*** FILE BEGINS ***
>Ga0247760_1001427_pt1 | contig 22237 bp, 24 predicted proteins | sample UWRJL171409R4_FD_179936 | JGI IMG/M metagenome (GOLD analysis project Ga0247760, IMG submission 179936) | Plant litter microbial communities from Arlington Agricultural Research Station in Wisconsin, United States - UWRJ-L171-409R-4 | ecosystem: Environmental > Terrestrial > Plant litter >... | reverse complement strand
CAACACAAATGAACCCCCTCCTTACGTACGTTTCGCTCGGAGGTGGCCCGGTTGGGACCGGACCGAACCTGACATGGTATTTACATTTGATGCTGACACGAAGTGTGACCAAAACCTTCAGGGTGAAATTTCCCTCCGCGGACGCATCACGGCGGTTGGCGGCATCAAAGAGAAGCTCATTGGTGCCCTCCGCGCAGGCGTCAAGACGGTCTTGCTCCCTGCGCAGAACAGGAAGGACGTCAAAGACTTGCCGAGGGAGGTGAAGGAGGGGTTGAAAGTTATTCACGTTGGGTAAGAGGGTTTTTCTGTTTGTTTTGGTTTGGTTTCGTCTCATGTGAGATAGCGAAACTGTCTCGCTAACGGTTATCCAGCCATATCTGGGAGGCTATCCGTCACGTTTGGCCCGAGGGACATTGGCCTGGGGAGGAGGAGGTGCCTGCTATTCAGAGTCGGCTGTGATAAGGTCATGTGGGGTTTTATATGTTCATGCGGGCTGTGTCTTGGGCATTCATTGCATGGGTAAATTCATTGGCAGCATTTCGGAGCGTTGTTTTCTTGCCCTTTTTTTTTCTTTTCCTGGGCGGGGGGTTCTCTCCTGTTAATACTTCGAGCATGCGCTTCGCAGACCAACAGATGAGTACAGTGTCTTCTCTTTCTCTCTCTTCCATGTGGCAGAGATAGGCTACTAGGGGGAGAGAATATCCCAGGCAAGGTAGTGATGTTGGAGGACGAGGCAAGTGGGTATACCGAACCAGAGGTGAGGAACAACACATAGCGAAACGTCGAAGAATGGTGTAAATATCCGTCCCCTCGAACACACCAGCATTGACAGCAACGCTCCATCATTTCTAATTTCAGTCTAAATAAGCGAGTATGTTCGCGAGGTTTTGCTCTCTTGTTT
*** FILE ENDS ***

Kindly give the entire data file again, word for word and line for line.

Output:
>Ga0247760_1001427_pt1 | contig 22237 bp, 24 predicted proteins | sample UWRJL171409R4_FD_179936 | JGI IMG/M metagenome (GOLD analysis project Ga0247760, IMG submission 179936) | Plant litter microbial communities from Arlington Agricultural Research Station in Wisconsin, United States - UWRJ-L171-409R-4 | ecosystem: Environmental > Terrestrial > Plant litter >... | reverse complement strand
CAACACAAATGAACCCCCTCCTTACGTACGTTTCGCTCGGAGGTGGCCCGGTTGGGACCGGACCGAACCTGACATGGTATTTACATTTGATGCTGACACGAAGTGTGACCAAAACCTTCAGGGTGAAATTTCCCTCCGCGGACGCATCACGGCGGTTGGCGGCATCAAAGAGAAGCTCATTGGTGCCCTCCGCGCAGGCGTCAAGACGGTCTTGCTCCCTGCGCAGAACAGGAAGGACGTCAAAGACTTGCCGAGGGAGGTGAAGGAGGGGTTGAAAGTTATTCACGTTGGGTAAGAGGGTTTTTCTGTTTGTTTTGGTTTGGTTTCGTCTCATGTGAGATAGCGAAACTGTCTCGCTAACGGTTATCCAGCCATATCTGGGAGGCTATCCGTCACGTTTGGCCCGAGGGACATTGGCCTGGGGAGGAGGAGGTGCCTGCTATTCAGAGTCGGCTGTGATAAGGTCATGTGGGGTTTTATATGTTCATGCGGGCTGTGTCTTGGGCATTCATTGCATGGGTAAATTCATTGGCAGCATTTCGGAGCGTTGTTTTCTTGCCCTTTTTTTTTCTTTTCCTGGGCGGGGGGTTCTCTCCTGTTAATACTTCGAGCATGCGCTTCGCAGACCAACAGATGAGTACAGTGTCTTCTCTTTCTCTCTCTTCCATGTGGCAGAGATAGGCTACTAGGGGGAGAGAATATCCCAGGCAAGGTAGTGATGTTGGAGGACGAGGCAAGTGGGTATACCGAACCAGAGGTGAGGAACAACACATAGCGAAACGTCGAAGAATGGTGTAAATATCCGTCCCCTCGAACACACCAGCATTGACAGCAACGCTCCATCATTTCTAATTTCAGTCTAAATAAGCGAGTATGTTCGCGAGGTTTTGCTCTCTTGTTT